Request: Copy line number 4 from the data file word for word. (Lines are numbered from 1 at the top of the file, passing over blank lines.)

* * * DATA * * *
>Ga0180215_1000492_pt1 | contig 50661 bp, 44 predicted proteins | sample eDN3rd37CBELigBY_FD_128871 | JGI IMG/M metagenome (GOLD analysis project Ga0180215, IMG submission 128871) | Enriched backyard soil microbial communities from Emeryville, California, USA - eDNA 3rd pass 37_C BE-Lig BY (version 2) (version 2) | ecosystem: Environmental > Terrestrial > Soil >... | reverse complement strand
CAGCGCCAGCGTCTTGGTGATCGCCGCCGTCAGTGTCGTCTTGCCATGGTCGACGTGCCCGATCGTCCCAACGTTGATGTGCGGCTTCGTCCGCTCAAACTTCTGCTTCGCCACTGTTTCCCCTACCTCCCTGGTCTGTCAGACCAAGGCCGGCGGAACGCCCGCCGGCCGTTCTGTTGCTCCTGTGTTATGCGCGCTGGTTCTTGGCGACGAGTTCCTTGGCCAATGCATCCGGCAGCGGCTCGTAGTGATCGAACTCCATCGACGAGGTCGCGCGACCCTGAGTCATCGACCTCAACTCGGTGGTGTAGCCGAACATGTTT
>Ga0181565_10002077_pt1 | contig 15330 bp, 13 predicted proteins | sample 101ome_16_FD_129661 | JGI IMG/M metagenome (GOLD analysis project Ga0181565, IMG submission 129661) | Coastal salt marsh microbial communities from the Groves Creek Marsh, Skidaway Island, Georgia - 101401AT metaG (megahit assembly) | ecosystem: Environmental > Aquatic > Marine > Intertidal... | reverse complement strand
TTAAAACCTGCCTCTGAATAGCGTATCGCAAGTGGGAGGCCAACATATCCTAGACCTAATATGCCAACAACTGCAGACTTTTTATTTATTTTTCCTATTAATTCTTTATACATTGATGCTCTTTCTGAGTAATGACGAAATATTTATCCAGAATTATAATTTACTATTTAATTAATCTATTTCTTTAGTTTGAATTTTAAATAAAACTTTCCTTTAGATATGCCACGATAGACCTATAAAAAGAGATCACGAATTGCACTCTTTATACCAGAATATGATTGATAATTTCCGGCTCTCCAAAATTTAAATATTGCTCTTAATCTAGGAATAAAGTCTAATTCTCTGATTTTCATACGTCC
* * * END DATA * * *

TTAAAACCTGCCTCTGAATAGCGTATCGCAAGTGGGAGGCCAACATATCCTAGACCTAATATGCCAACAACTGCAGACTTTTTATTTATTTTTCCTATTAATTCTTTATACATTGATGCTCTTTCTGAGTAATGACGAAATATTTATCCAGAATTATAATTTACTATTTAATTAATCTATTTCTTTAGTTTGAATTTTAAATAAAACTTTCCTTTAGATATGCCACGATAGACCTATAAAAAGAGATCACGAATTGCACTCTTTATACCAGAATATGATTGATAATTTCCGGCTCTCCAAAATTTAAATATTGCTCTTAATCTAGGAATAAAGTCTAATTCTCTGATTTTCATACGTCC